Influence and the Art of Negotiation

Oct 30th, 2018


“Seek First to Understand, then to be Understood”

– Stephen Covey


As Brexit talks reach crunch-point and Trump announces the US is pulling out of another long-standing international treaty with Russia on nuclear weapons, the art of negotiating is in the headlines. Negotiations here are seen as jousts with each party posturing to protect its own interests. As Roger Fisher explains in his excellent book ‘Getting to Yes’, this competitive approach to negotiation assumes a fixed pie, a win-lose situation.

I find it more helpful to view negotiation in terms of your ability to influence. The word influence comes from the Latin influentia, meaning ‘inflow’. It was used specifically in astrology to mean the flowing in of ethereal fluid that affects human destiny. This sense of indirect action to bring about change is very relevant in today’s workplace which requires navigating upwards, downwards and sideways to get results.

12 months ago, a client found himself struggling to make headway with a marketing transformational programme. He had been hired directly by the CEO as an expert in his field but the board was proving hard work – he said their views were entrenched, they did not listen to him and it was impossible to get them to see his point of view. I discovered that key board members were equally frustrated. While this person was clearly a technical expert, they said he had yet to demonstrate the impact the proposed approach would make to business results. Tension was palpable.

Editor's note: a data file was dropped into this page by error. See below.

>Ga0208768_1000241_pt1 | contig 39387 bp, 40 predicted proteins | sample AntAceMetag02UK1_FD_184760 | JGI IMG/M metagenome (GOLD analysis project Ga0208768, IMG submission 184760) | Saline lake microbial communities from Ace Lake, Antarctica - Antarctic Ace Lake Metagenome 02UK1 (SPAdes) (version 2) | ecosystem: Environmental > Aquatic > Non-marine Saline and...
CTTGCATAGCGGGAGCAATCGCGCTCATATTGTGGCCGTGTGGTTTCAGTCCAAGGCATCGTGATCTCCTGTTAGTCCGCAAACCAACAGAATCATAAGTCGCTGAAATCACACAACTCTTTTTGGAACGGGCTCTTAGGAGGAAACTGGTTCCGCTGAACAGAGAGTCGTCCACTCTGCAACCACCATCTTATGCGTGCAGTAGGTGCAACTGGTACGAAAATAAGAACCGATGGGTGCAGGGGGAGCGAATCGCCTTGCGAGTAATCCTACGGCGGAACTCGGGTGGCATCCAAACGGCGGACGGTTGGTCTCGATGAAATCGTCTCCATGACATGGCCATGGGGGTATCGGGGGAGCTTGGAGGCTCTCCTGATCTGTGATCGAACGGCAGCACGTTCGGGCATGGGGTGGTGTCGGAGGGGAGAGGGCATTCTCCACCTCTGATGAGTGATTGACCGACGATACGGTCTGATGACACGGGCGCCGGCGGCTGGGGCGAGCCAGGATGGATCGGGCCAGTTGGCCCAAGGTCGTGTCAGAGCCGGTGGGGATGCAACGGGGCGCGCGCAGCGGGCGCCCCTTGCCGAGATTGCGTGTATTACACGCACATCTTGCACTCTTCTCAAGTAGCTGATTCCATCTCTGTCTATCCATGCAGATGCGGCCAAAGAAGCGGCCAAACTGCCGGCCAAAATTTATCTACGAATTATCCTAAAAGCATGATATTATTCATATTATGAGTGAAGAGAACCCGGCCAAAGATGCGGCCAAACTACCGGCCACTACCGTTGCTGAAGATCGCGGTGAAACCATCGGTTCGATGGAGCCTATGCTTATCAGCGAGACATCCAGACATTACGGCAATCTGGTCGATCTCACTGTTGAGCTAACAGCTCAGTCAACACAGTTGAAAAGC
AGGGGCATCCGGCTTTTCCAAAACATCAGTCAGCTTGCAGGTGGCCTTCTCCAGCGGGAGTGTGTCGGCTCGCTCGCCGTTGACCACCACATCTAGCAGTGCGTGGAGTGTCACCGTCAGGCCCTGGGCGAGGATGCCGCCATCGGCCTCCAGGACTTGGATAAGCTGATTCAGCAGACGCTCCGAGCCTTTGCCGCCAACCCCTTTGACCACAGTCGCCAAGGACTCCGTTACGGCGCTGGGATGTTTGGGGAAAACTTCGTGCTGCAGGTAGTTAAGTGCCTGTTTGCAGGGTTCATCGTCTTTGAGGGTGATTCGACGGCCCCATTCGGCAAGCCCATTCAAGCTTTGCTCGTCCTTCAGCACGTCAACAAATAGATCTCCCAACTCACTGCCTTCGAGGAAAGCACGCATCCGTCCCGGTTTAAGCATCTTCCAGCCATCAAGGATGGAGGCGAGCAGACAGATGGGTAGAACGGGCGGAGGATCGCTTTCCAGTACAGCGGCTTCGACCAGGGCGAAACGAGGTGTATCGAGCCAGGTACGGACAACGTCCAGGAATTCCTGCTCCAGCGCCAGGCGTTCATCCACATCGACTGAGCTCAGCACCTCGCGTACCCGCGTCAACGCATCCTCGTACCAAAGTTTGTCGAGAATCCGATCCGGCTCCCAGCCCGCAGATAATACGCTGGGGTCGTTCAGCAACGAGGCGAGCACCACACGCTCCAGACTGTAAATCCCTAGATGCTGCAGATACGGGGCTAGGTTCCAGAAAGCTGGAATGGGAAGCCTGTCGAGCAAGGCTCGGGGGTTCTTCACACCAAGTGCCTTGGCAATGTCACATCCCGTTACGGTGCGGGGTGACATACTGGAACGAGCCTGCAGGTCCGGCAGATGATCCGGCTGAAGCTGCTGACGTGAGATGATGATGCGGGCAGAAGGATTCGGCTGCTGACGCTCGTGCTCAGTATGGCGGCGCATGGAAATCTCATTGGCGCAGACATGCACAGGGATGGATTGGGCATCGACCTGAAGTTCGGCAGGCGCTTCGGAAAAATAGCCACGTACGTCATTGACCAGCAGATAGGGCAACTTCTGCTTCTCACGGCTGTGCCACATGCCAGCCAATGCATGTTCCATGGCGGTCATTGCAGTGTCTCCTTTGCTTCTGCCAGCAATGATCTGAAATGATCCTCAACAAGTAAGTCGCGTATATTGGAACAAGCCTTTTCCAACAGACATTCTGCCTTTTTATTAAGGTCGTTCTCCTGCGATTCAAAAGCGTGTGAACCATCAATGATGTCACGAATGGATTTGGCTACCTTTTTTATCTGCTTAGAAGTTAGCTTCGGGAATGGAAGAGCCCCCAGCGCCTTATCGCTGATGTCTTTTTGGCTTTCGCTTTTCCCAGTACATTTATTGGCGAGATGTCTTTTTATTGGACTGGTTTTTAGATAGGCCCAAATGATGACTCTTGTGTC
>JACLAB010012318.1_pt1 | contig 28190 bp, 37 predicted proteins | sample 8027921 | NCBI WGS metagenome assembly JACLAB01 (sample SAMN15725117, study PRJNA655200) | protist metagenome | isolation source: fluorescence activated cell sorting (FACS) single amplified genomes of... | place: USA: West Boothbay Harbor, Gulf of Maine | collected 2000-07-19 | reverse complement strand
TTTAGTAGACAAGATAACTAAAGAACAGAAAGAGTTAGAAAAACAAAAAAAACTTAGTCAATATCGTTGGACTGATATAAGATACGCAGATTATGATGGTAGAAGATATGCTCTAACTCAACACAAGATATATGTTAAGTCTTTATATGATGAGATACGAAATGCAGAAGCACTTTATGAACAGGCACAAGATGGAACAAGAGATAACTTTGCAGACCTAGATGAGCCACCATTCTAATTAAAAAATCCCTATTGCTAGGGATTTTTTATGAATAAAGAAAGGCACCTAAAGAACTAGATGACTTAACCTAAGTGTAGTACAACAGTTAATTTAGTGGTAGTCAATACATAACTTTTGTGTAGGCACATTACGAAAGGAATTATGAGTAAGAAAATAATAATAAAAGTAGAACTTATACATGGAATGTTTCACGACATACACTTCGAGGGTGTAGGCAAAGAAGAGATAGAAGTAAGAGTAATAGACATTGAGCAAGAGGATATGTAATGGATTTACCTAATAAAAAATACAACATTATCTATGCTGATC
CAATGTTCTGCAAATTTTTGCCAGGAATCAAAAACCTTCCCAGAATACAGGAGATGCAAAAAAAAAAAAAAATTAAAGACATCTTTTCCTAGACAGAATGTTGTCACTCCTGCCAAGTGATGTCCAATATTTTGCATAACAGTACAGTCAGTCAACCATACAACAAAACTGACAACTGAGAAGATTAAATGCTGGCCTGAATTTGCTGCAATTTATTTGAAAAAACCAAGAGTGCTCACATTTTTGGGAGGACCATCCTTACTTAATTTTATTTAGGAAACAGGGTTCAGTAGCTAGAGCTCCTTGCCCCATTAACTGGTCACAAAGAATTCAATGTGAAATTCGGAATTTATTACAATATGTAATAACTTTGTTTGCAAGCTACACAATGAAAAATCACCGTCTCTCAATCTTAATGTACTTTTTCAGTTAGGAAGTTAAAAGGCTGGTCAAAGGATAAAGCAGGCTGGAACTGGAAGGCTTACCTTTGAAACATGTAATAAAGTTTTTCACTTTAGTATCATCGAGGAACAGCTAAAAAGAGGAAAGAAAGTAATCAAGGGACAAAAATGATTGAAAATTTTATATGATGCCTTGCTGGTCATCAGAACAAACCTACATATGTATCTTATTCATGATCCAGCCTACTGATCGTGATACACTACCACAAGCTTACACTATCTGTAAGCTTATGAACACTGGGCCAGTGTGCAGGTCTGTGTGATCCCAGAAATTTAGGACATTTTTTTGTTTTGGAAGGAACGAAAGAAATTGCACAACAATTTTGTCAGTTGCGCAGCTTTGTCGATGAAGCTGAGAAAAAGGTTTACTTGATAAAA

At these times of conflict there is a tendency to dig our heels in on our view points. Instead, take the time to investigate the other parties’ perspective. I will often invite clients to ‘wear a different set of glasses’ and reflect on the reasoning and perspective of the ‘board member’ so that their voice is heard in order to gain a deeper understanding of the ‘opposing view’.  By inhabiting this perspective there are always new insights to reveal how we could be blocking our ability to influence. In this case my client realised that he had been pushing his agenda without building the relationships and taking a far more collaborative approach to engage the board and build trust so that he could truly understand their needs and respond accordingly.

Here are some of the things we did to move forwards. If you need to influence, even in the toughest of circumstances, ask yourself some key questions:


  1. Does this negate an important value?

There are times when what you are negotiating for is so important that to compromise creates a deep tension within us and goes against a master value. At these times we need to ask ourselves ‘what am I willing to accept’? There is a freedom and confidence that comes from deeply knowing what we will accept and what we are not willing to compromise on that can resonate with people so they listen.


  1. Where is your relationship now?

Ask yourself – where is the relationship now and where do you want it to be?  My client took a hard and honest look at his relationship with the board and with each member, identified the tension points, envisioned what he wanted the relationships to look like, and as a result, was able to take some specific and quick-win steps to move towards that vision. The board noticed the change in approach and responded accordingly, thus marking the start of the turnaround.


  1. What do you agree on?

At some level you and the other party want the same thing. It is important to start from this point where you are in agreement.  Keep on moving back to this point when talks break down as it is the best place to leverage creative thinking.


  1. Do you understand the why?